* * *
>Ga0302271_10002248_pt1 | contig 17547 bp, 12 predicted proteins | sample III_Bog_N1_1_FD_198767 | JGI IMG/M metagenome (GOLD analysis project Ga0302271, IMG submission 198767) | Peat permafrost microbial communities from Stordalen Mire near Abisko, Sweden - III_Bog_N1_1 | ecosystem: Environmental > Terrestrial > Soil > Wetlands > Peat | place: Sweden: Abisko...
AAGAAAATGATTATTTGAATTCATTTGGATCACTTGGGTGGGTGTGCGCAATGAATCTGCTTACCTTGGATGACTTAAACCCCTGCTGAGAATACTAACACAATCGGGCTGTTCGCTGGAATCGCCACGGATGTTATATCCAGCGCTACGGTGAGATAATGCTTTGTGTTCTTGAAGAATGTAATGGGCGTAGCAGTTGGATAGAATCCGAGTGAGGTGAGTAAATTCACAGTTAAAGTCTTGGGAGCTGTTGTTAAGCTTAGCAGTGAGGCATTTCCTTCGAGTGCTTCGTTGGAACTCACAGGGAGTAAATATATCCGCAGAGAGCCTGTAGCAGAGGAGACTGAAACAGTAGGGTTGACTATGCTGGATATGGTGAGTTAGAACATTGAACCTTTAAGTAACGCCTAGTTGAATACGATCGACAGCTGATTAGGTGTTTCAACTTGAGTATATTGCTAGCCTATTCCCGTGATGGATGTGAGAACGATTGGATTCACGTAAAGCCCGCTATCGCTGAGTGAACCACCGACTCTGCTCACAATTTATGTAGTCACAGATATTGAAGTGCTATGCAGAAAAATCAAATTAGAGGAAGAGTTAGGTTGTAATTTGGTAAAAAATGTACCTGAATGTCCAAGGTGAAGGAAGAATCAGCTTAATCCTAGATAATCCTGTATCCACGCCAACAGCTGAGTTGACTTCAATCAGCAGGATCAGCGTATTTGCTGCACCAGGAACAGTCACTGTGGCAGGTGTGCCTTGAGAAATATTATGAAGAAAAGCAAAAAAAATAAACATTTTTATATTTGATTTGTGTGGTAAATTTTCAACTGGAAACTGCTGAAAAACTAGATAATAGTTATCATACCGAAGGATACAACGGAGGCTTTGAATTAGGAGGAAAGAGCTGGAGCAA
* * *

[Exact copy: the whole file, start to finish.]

>Ga0302271_10002248_pt1 | contig 17547 bp, 12 predicted proteins | sample III_Bog_N1_1_FD_198767 | JGI IMG/M metagenome (GOLD analysis project Ga0302271, IMG submission 198767) | Peat permafrost microbial communities from Stordalen Mire near Abisko, Sweden - III_Bog_N1_1 | ecosystem: Environmental > Terrestrial > Soil > Wetlands > Peat | place: Sweden: Abisko...
AAGAAAATGATTATTTGAATTCATTTGGATCACTTGGGTGGGTGTGCGCAATGAATCTGCTTACCTTGGATGACTTAAACCCCTGCTGAGAATACTAACACAATCGGGCTGTTCGCTGGAATCGCCACGGATGTTATATCCAGCGCTACGGTGAGATAATGCTTTGTGTTCTTGAAGAATGTAATGGGCGTAGCAGTTGGATAGAATCCGAGTGAGGTGAGTAAATTCACAGTTAAAGTCTTGGGAGCTGTTGTTAAGCTTAGCAGTGAGGCATTTCCTTCGAGTGCTTCGTTGGAACTCACAGGGAGTAAATATATCCGCAGAGAGCCTGTAGCAGAGGAGACTGAAACAGTAGGGTTGACTATGCTGGATATGGTGAGTTAGAACATTGAACCTTTAAGTAACGCCTAGTTGAATACGATCGACAGCTGATTAGGTGTTTCAACTTGAGTATATTGCTAGCCTATTCCCGTGATGGATGTGAGAACGATTGGATTCACGTAAAGCCCGCTATCGCTGAGTGAACCACCGACTCTGCTCACAATTTATGTAGTCACAGATATTGAAGTGCTATGCAGAAAAATCAAATTAGAGGAAGAGTTAGGTTGTAATTTGGTAAAAAATGTACCTGAATGTCCAAGGTGAAGGAAGAATCAGCTTAATCCTAGATAATCCTGTATCCACGCCAACAGCTGAGTTGACTTCAATCAGCAGGATCAGCGTATTTGCTGCACCAGGAACAGTCACTGTGGCAGGTGTGCCTTGAGAAATATTATGAAGAAAAGCAAAAAAAATAAACATTTTTATATTTGATTTGTGTGGTAAATTTTCAACTGGAAACTGCTGAAAAACTAGATAATAGTTATCATACCGAAGGATACAACGGAGGCTTTGAATTAGGAGGAAAGAGCTGGAGCAA